Cardiovascular disease is occurring in younger adults more often because other diseases that can cause cardiovascular disease are happening at younger ages. Risk factors for developing heart disease include hypertension, hyperlipidemia, smoking, obesity, diabetes, sedentary lifestyle, and poor dietary choices (CDC, 2023c).

Cardiovascular disease (CVD) is a broad category, but includes four subtypes: coronary heart disease, stroke, peripheral artery disease, and aortic disease. Table 12.4 includes a complete description of each.

Disease Subtype Description
Coronary heart disease (CHD) Plaque builds up on the walls of the arteries that supply blood to the heart, which decreases blood flow to the heart. This causes angina, which is chest pain from the lack of oxygen delivery to the heart.
Transient ischemic attack (TIAs) The temporary period of symptoms that are like a stroke and is caused by the occlusion of the arteries leading to the brain. TIAs typically only last a few minutes and the client usually recovers without any permanent damage.
Stroke The vessels leading up to the brain are blocked, stopping blood from flowing to the brain. Brain cells are damaged or possibly die, which can lead to long-term disability.
Peripheral artery disease (PAD) A blockage in the arteries to the extremity, usually the leg. This can produce pain in the legs while walking.
Aortic disease This is a broad category for any condition that impacts the ability of the aorta to function correctly. The most common type is aortic aneurysm.
Table 12.4 Subtypes of Cardiovascular Disease (sources: CDC, 2023f; Mayo Clinic, 2022c)

When arteries become built up with plaque, it causes a narrowing of the artery (National Heart, Lung, and Blood Institute, 2022), which impacts blood flow away from the area of stenosis (narrowing). Nutritional intake, along with lifestyle choices and heredity, can affect a client’s risk for developing atherosclerosis. See Figure 12.3 for a graphic depiction of normal versus abnormal blood flow due to atherosclerosis.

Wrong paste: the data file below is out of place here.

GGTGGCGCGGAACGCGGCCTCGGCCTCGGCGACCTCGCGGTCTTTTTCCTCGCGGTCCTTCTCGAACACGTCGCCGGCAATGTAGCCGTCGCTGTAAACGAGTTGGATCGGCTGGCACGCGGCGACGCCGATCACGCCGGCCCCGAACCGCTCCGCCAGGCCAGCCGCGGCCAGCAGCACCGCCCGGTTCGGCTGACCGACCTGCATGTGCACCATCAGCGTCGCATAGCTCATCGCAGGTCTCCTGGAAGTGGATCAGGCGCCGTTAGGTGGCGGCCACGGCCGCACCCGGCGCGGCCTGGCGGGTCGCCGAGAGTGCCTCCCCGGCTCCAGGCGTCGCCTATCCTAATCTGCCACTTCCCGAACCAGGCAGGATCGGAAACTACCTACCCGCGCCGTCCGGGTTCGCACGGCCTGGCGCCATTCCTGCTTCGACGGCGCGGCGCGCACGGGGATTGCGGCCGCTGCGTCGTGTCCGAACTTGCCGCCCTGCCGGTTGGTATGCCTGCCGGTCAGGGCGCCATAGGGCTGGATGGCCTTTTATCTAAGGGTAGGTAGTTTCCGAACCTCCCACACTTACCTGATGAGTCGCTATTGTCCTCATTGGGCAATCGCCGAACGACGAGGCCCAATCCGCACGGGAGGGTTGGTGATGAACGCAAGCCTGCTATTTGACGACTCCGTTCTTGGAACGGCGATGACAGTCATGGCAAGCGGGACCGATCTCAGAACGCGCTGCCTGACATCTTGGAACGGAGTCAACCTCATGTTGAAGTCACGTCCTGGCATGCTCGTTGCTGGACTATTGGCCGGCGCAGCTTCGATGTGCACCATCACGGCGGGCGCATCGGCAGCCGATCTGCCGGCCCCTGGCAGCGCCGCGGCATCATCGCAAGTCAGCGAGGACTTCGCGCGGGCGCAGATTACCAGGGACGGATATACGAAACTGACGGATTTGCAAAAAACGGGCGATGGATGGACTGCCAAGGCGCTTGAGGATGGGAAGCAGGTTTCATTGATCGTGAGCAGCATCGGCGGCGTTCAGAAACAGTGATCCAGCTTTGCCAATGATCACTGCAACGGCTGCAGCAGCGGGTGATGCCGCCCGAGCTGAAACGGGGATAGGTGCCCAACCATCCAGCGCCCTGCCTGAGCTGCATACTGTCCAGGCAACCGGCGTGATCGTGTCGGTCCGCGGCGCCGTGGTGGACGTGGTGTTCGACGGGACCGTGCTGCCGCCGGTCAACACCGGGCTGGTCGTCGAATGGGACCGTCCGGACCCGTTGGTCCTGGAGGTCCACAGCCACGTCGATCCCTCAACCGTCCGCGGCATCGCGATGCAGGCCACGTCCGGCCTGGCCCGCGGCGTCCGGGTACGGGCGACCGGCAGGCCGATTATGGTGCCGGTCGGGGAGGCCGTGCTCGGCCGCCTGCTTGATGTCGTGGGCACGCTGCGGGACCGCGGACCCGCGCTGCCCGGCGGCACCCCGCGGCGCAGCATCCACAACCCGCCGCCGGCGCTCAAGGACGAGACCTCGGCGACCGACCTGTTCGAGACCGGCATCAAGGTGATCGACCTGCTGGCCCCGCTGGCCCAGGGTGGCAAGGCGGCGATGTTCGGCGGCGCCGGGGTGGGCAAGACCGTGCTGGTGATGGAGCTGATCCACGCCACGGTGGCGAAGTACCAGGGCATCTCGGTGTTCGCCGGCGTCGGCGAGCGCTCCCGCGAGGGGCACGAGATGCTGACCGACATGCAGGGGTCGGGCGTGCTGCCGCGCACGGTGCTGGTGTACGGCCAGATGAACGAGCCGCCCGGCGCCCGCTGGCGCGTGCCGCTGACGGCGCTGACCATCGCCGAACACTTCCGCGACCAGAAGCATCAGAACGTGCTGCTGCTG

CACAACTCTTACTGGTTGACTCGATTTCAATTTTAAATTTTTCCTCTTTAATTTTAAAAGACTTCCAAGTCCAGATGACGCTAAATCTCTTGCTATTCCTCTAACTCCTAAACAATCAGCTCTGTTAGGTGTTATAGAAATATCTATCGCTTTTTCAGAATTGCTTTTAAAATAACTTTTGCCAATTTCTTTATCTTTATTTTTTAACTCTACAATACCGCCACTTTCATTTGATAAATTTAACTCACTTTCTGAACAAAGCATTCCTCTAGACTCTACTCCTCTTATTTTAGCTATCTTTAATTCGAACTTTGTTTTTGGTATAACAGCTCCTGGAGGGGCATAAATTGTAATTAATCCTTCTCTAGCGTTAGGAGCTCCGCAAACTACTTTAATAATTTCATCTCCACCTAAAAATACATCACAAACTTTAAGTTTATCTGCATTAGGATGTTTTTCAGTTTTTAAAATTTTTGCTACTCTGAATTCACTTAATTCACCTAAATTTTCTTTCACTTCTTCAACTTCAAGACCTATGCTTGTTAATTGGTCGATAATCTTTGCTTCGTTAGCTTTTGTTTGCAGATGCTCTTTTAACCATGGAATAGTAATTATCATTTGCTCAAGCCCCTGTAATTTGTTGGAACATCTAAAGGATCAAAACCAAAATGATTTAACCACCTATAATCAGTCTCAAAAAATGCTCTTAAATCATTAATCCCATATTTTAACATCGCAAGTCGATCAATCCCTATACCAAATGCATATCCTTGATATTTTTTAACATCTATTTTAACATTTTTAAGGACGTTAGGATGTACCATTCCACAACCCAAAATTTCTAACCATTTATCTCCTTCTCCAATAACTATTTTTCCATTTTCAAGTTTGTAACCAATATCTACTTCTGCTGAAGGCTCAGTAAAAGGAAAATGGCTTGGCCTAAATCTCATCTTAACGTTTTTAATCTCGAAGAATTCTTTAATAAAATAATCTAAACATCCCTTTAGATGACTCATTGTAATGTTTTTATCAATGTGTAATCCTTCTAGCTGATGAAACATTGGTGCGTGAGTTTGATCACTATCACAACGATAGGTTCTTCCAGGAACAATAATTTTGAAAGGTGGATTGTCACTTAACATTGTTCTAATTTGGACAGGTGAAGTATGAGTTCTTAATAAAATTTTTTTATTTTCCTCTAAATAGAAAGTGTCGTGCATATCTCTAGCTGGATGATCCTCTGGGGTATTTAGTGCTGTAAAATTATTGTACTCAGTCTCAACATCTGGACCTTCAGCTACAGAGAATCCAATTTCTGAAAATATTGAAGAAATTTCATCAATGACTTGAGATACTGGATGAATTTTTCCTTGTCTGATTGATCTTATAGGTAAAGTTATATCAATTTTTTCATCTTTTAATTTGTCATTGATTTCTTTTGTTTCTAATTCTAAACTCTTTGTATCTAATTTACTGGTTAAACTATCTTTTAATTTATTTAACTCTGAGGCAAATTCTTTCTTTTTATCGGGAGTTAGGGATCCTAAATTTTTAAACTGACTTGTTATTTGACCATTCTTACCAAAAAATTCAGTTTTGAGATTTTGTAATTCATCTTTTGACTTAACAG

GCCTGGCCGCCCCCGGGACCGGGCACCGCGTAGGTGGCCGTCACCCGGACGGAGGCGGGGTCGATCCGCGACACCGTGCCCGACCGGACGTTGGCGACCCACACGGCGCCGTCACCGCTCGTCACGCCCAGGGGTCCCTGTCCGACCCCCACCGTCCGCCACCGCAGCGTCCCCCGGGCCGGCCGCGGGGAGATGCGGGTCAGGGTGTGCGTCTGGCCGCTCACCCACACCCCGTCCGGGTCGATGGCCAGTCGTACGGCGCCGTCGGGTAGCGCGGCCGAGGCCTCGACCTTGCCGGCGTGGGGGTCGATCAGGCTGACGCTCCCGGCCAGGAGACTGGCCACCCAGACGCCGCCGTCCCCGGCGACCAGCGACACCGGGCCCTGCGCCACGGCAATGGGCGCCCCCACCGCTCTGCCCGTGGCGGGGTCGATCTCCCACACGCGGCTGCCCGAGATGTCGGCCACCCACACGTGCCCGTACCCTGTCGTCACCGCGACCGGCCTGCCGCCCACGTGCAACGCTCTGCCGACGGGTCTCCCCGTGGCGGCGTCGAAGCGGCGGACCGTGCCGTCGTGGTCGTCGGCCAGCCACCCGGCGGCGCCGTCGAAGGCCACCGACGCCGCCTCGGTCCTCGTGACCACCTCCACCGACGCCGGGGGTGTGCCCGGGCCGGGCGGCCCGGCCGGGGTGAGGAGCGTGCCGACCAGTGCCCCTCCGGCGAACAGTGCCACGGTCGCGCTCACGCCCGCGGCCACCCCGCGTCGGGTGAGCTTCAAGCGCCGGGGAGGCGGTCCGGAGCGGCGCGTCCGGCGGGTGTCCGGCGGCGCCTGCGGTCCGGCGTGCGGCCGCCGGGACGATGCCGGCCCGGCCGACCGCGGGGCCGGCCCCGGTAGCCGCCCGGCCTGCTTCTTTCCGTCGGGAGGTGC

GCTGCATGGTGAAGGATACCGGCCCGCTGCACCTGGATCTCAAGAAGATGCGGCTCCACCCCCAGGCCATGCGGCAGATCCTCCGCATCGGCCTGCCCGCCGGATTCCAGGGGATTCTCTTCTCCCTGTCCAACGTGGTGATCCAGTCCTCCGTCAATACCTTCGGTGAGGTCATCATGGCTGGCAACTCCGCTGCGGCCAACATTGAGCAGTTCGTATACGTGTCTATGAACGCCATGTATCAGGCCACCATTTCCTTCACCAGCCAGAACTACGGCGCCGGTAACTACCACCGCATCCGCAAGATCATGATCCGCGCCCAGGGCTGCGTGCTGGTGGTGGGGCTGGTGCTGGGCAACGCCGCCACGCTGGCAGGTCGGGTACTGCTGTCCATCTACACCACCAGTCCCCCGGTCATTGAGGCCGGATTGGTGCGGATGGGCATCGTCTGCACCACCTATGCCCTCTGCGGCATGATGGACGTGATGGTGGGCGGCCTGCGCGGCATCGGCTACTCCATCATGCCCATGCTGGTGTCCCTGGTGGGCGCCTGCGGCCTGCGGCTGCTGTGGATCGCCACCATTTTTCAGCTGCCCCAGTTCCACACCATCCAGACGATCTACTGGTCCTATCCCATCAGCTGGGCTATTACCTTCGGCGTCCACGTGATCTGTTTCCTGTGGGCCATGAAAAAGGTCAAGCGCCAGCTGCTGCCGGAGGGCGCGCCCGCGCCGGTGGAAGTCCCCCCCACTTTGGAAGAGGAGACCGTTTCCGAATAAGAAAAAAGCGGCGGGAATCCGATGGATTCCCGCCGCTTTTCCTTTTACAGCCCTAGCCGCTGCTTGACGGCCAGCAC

Three cutaway illustrations show what the artery wall looks like and how blood flows through it during different stages of atherosclerosis. The first illustrates a normal artery. The artery wall has no plaque formations inside of it and blood is able to flow through it unrestricted. The second illustrates an artery with mild atherosclerosis. There is mild plaque build up inside the artery wall, which restricts the blood flow slightly. The third illustrates an artery with advanced atherosclerosis. There is a lot of plaque build up inside the artery wall, reducing the space blood has to flow through by nearly half. This narrowed artery causes abnormal blood flow.
Figure 12.3 Atherosclerosis is due to plaque buildup which causes a narrowing of the artery and impacts blood flow distal to the area of stenosis. (attribution: Copyright Rice University, OpenStax, under CC BY 4.0 license)

Risks for heart disease include high cholesterol and high triglyceride levels, high blood pressure, and a diet high in saturated fats (Mayo Clinic, 2023d). There are two types of blood cholesterol, low-density lipoprotein (LDL) cholesterol and high-density lipoprotein (HDL) cholesterol. Health care providers commonly refer to LDL as bad cholesterol because it contributes to the development of plaque deposits in arteries; HDL is referred to as good cholesterol as it provides some protection against heart disease (CDC, 2023d). Table 12.5 outlines cholesterol levels in the desirable, borderline, and high ranges.

Laboratory Test Desirable Borderline Risk High Risk
Total cholesterol < 200 mg/dL 200–239 mg/dL > 240 mg/dL
LDL cholesterol < 100 mg/dL 100–159 mg/dL > 160 mg/dL
HDL (varies dependent on sex) > 60 mg/dL 40–59 mg/dL < 40 mg/dL
Triglycerides < 150 mg/dL 150–199 mg/dL 200–499 mg/dL
Blood pressure < 120/80 mm Hg 120–129/< 80 mm Hg > 130/80 mm Hg
Table 12.5 Normal Cholesterol Levels (sources: CDC, 2021; National Heart, Lung, and Blood Institute, 2023; National Library of Medicine, 2022)

The use of the heart-healthy diet has been shown to help lower bad cholesterol (LDL) and increase good cholesterol (HDL). Additionally, avoiding or minimizing processed foods and high-sugar foods and drinks has a positive impact on heart health. Foods, such as red meats and high-fat dairy products that are high in saturated fat, should be reduced to help lower LDL levels. Adding whey protein to the diet can help decrease LDL and total cholesterol (Amirani et al., 2020). Increasing intake of omega-3—by increasing foods such as salmon, mackerel, and walnuts—can reduce blood pressure. Clients can increase soluble fiber in the diet by eating oatmeal, kidney beans, and apples, which can help decrease the absorption of cholesterol in the body leading to overall changes in cholesterol levels. Exercise and quitting smoking can also help improve HDL levels (Mayo Clinic, 2023b). Adhering to these dietary patterns can impact individual cholesterol levels to decrease the risk for developing atherosclerosis and further cardiovascular diseases.